Mount Information and Courses from MediaLab, Inc.
These are the MediaLab courses that cover Mount and links to relevant pages within the course.
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|Pneumococcal vaccine is particularly effective in children less than two years of age.||View Page|
Listeria monocytogenes is optimally motile at 25C; and is non-motile at 35-37C. Motility may be directly assessed by observing bacterial cells with a tumbling motion in a direct mount preparation. In soft motility agar, the identification can be made by observing for a thin, umbrella-like lateral extension of growth from the stab line (noted by arrows in the image).
|What test(s) which may be performed to establish a presumptive differential identification between group B streptococci and L. monocytogenes?||View Page|
|The Iodine prep method is used to detect which of the following protozoan stages:||View Page|
|Treatment of CDI/CDAD|
The first step in treating patients with CDAD is to discontinue the causative agent wherever possible. The choice for initial antibiotic therapy depends on the severity of disease. Oral vancomycin or metronidazole remain the mainstays of therapy for C. difficile infection, with vancomycin reserved for patients with more severe disease and/or those who have not responded to metronidazole. Metronidazole is currently favored in guidelines from the CDC on the basis of cost and concern that oral vancomycin promotes colonization with vancomycin-resistant Enterococcus. Oral fluids (water and electrolytes) may be necessary to counteract fluid loss as a result of excessive diarrhea, which can quickly lead to dehydration. Patients with fulminant disease and toxic megacolon may require colectomy. Recurrence of C. difficile infection (CDI) is becoming an increasing problem. Most recurrences happen 7 - 14 days after completion of therapy, suggesting relapse rather than re-infection. If a patient develops a second episode of CDI following initial successful treatment, it is recommended that if possible, the same drug be used to treat the second episode. Contributing factors to recurrent CDI include: Continuing exposure to organisms either through re-infection (via contaminated environment or poor hand hygiene) or an endogenous source, such as C. difficile spores in GI tract. An inability to mount an adequate anti-Toxin A IgM and/or IgG antibody response (i.e., poor host immune response); a likely reason why CDI affects an increasingly elderly population. Unfortunately a vicious cycle can arise whereby the initial treatment prescribed, vancomycin or metronidazole, significally disrupts normal colonic flora reducing colonization resistance and leaving the patient vulnerable to the next recurrent episode.Other treatments including the use of probiotics or anion-exchange resins to absorb toxins, may work in some cases but none work in every case.The goal of all treatment is to reestablish normal colonic flora so as to control C. difficile (over)growth.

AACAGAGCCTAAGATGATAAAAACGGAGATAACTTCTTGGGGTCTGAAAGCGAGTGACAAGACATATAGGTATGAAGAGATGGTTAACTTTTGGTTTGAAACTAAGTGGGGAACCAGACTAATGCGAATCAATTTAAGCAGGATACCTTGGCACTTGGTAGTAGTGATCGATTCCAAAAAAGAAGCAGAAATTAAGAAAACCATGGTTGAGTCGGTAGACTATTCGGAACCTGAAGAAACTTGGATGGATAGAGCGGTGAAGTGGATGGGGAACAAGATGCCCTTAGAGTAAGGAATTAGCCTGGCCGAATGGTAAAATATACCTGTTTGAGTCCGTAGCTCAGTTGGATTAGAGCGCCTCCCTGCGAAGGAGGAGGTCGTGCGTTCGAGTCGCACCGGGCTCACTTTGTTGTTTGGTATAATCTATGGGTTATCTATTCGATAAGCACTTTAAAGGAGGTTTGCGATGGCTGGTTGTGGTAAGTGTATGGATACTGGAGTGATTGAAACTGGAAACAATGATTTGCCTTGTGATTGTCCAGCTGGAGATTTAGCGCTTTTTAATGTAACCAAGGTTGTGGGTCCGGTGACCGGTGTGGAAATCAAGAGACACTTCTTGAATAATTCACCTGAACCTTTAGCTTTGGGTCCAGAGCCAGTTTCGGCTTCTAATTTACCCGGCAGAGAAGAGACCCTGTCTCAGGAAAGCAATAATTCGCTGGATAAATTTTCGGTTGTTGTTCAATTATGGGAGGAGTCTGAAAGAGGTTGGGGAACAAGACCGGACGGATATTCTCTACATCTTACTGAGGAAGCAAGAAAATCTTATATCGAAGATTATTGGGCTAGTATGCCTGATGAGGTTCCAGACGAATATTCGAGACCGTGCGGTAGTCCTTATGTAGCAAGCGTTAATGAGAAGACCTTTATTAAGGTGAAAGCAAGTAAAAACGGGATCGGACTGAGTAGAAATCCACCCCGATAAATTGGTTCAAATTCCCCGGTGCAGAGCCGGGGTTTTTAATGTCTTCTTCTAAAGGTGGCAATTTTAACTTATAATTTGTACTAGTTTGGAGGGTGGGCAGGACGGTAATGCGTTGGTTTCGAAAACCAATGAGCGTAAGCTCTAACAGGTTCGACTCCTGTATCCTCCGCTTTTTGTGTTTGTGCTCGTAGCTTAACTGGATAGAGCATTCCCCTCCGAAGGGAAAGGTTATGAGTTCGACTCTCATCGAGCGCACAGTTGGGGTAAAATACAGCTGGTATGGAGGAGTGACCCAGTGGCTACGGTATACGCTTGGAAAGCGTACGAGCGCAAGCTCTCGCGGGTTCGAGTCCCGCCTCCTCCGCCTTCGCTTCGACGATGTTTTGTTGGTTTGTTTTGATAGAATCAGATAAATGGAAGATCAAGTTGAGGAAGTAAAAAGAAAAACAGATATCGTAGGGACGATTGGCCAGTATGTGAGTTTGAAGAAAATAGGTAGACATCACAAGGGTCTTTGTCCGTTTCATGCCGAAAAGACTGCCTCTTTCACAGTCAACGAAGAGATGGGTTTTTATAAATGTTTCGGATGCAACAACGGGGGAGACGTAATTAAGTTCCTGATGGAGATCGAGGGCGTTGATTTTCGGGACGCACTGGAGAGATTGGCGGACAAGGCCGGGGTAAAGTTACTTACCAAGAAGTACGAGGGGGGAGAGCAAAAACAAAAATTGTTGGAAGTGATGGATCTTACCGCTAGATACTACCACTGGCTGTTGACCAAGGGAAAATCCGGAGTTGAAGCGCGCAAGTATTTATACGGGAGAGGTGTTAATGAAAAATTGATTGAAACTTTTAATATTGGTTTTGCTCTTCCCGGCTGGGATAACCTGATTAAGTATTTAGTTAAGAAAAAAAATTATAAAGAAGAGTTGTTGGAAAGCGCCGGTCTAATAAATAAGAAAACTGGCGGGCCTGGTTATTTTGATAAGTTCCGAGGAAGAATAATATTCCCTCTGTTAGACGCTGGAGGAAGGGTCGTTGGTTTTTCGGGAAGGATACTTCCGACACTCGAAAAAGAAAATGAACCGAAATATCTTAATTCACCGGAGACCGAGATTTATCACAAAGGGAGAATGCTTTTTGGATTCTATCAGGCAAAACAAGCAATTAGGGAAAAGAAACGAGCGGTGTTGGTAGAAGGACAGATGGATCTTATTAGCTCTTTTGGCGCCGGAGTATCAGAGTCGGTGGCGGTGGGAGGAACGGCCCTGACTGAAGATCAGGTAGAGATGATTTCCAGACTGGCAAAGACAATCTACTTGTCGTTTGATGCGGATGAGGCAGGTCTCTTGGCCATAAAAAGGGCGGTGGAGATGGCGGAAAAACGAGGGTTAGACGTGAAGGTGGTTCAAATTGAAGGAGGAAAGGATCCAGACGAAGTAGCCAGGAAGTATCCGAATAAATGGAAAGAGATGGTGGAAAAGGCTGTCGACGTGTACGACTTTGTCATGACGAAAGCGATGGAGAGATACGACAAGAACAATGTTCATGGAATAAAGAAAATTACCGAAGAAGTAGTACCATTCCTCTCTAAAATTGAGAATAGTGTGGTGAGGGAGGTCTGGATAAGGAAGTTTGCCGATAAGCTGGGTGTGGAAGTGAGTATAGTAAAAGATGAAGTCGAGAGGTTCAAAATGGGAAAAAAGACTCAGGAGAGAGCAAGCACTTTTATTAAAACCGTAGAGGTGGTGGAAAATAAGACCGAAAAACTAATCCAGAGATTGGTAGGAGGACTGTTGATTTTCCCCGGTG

|An Aspergillus species was recovered from a sputum specimen of a patient with X-ray evidence of fungal pneumonia. Microscopic examination did not permit a species identification. A small amount of vegetative mycelium was removed and a direct mount prepared. The features indicated by the red arrows in this image are associated with which Aspergillus species?||View Page|
|A dull white fungus, turning mouse gray on maturity, was recovered from material aspirated from a bone cyst in the upper femur. Based on the microscopic appearance as seen in a lactophenol blue mount of a portion of the colony, the most likely identification is:||View Page|
|The hyaline saprobic fungus that has microscopic features similar to the mold form of Coccidioides immitis is:||View Page|
|The dematiaceous conidium illustrated in this photomicrograph was obtained from a tiny portion of dark colony that grew to maturity in six days. Spores incubated in a saline mount for four hours developed germ tubes from both terminal cells. The features observed confirm the identification of:||View Page|
|The colonies shown in the upper image were obtained on blood agar from a sputum specimen after 10 days incubation at 30°C. The lower image is a photomicrograph of a lactophenol blue mount made from a portion of the colony. The diagnosis is:||View Page|
|The growth of the colonies shown in the upper image was obtained on blood agar from a sputum specimen after 8 days of incubation at 30°C. The lower image is a photomicrograph of a lactophenol blue mount made from a portion of the colony. The diagnosis is:||View Page|
|The colonies shown in the upper image, obtained from a biopsy of an ulcerating skin lesion of the arm, are growing on agar slants of Sabouraud's dextrose agar. The lower image is a photomicrograph of a lactophenol blue mount made from a portion of the colony growing in the left slant. The diagnosis is:||View Page|
|One of the characteristics common to the dimorphic molds is the ability to convert the mold forms to the yeast forms by incubating subcultures in enriched media at 35°-37°C. The upper image illustrates a subculture of a mold colony suspected of being a dimorphic fungus inoculated to the surface of blood agar and incubated for 3 days at 37°C. Note that the colonies have a prickly appearance, suggesting an intermediate stage of conversion. The lower image is a lactophenol blue mount of a portion of one of the prickly colonies. This fungus can be identified as:||View Page|
|This image illustrates a lactophenol blue mount of a mold recovered after 7 days incubation of brain heart infusion broth. The large macroconidia suggests the mold form of Histoplasma capsulatum. However, there is the possibility that this mold represents its saprophytic counterpart, which is:||View Page|
|This image illustrates a lactophenol blue mount prepared from a mold recovered after 7 days incubation on brain heart infusion broth. The individual microconidia, each borne by a delicate conidiophore, suggests the mold form of Blastomyces dermatitidis. However, there is the possibility that this mold represents its saprophytic counterpart, which is called:||View Page|